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Another day, another distraction, but Clippers keep eyes on prize

Los Angeles ClippersNBASportsPro BasketballBasketballDoc RiversOklahoma City Thunder
Having played through Donald Sterling scandal, Clippers confront new issue in team president's departure
Clippers Coach Doc Rivers trying to keep players focused on beating Oklahoma City Thunder

No matter how much Clippers Coach Doc Rivers has tried to steer his players away from the controversy surrounding team owner Donald Sterling the last 10 days, something always seems to distract them.

Rivers said his team was "pretty much focused" on Game 2 of their second-round playoff series Wednesday night against the Oklahoma City Thunder.

Still, the Clippers were obliged to talk about the NBA's announcement Tuesday that team President Andy Roeser was taking an indefinite leave of absence, effective immediately.

Rivers said he didn't find out about Roeser's departure until a team spokesman told him after they had finished practice Tuesday evening.

Rivers then told his players the news and offered advice. "I told the guys, 'Just keep playing. We got it. We'll handle everything,'" Rivers said.

And how did his players respond?

"Right now, they don't respond anymore," Rivers said. "I think they've heard so much stuff lately that they are just moving forward."

The Clippers won Game 1 in the best-of-seven series on Monday night, 122-105. Game 2 is also at Chesapeake Energy Arena, but the Clippers say they are not content with just one victory over the Thunder.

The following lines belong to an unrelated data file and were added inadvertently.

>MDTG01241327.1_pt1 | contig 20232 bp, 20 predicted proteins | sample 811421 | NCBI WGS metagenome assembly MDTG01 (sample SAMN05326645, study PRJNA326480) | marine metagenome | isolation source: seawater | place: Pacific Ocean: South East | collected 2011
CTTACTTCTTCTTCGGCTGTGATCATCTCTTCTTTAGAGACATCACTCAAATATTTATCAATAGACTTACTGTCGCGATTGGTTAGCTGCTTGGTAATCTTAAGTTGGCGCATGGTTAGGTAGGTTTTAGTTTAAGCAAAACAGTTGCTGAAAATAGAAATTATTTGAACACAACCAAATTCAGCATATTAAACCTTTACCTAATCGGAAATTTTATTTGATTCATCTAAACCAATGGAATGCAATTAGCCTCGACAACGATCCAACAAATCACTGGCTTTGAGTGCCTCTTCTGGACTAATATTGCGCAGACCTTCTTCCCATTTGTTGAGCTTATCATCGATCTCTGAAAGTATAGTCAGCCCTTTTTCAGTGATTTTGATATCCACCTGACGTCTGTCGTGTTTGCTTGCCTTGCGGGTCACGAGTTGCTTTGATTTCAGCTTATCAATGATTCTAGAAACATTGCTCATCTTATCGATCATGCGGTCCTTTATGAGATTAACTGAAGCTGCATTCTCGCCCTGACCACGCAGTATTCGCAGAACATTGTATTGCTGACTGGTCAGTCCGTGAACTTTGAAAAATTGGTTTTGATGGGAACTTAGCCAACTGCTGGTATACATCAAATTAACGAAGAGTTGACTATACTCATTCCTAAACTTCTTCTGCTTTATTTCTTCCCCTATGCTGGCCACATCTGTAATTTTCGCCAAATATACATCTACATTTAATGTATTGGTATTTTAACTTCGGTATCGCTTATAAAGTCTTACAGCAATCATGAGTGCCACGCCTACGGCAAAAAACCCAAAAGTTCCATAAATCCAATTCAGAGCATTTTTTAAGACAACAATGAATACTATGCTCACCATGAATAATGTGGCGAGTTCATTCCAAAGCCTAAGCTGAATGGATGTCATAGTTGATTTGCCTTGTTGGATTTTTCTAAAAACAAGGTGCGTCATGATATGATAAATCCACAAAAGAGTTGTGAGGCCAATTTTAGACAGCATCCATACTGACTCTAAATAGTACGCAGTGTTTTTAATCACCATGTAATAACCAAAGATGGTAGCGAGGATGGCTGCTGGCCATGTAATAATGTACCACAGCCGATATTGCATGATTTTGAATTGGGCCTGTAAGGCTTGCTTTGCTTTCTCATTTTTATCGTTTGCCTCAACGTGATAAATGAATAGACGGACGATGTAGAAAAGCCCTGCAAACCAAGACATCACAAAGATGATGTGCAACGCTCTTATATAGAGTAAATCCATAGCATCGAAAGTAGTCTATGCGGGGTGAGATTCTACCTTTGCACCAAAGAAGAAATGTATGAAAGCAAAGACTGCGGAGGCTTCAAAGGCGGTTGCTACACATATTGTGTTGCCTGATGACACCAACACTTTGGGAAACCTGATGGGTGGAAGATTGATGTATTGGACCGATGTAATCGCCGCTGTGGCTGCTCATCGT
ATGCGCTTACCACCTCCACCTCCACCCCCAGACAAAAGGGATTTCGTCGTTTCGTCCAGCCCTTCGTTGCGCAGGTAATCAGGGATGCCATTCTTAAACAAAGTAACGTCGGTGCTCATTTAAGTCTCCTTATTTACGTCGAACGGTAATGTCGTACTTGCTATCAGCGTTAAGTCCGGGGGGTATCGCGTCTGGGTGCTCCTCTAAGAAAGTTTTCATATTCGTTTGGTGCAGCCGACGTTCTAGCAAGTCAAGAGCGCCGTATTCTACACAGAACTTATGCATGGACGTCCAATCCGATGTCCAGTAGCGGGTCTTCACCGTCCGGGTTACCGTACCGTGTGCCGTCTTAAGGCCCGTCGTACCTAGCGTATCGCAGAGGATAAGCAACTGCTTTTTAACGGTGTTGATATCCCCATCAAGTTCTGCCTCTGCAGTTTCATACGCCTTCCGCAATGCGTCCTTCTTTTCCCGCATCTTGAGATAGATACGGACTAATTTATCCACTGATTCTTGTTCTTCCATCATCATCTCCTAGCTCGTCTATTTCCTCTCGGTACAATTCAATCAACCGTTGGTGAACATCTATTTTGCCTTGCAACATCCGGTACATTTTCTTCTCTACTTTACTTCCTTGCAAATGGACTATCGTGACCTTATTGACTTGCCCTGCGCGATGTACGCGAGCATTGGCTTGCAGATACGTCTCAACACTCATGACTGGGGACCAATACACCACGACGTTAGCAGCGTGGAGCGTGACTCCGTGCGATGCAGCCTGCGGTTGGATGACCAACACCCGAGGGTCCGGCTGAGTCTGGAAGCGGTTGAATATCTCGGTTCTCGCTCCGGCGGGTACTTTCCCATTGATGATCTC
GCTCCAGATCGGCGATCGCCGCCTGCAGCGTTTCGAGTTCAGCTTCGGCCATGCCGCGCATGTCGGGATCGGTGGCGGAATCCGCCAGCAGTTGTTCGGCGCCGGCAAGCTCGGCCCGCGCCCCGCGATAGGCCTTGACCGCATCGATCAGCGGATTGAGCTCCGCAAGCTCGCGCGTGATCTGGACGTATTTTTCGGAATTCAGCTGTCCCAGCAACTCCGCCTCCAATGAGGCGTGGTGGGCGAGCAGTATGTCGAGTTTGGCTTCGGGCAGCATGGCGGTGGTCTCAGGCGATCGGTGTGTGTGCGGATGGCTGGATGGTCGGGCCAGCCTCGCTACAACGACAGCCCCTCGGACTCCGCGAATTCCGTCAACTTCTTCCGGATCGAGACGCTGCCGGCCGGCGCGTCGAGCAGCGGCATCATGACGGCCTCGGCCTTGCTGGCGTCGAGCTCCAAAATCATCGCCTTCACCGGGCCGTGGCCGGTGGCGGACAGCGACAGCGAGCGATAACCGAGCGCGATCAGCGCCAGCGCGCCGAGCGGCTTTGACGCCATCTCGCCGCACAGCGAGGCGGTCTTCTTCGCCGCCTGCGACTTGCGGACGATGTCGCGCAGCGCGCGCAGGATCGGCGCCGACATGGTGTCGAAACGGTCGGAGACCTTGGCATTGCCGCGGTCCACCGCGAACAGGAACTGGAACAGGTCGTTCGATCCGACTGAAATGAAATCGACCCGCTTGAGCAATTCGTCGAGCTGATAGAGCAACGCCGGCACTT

"It's still a lot of basketball to be played," Chris Paul said. "I think with us, you can't get too high, you can't get too low. You've just got to keep coming out and playing. We may get those same shots tomorrow and they may not go in. But it may be somebody else who has to step up or defense has to win the game."

The Clippers made shots from everywhere in Game 1, connecting on 54.9% of their field-goal attempts and 51.7% (15 for 29) from three-point range.

Paul was the best player in the opener. He scored 32 points, missing just two of 14 shots and hitting his first eight three-point attempts.

"The next game, I might have 12 points, 10 points or maybe not even that many," Paul said. "I think I'm one of those people that whatever it takes to win, I don't care."

The Clippers had some good news to talk about Tuesday when they found out that All-Star power forward Blake Griffin finished third in voting for the NBA's most valuable player award, and Paul finished seventh.

Oklahoma City forward Kevin Durant won the award and Miami forward LeBron James, who had won the previous two MVP awards and four of the last five, finished second.

Griffin received one second-place vote, and 66 third-place votes.

"I'm honored, humbled by that," said Griffin, who averaged 24.1 points and 9.5 rebounds per game during the regular season. "It was a two-man race. But it's definitely cool to be in that."

In Game 1 against the Thunder, the Clippers took control in the first quarter, outscoring the Thunder 18-5 in the last 4 minutes 9 seconds to build a 39-25 lead. They weren't threatened the rest of the way and led by as many as 29 points in the fourth quarter.

Still, the Thunder outrebounded the Clippers 47-31, and Rivers said his team can play better.

"We can be a better defensive team," Rivers said. "I thought we played good defense. I didn't think we were great defensively. And I think there are things offensively that we can do better. We're not going to shoot that way every night. But there are things I thought we can do offensively a little bit better."

Copyright © 2014, Los Angeles Times
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Los Angeles ClippersNBASportsPro BasketballBasketballDoc RiversOklahoma City Thunder
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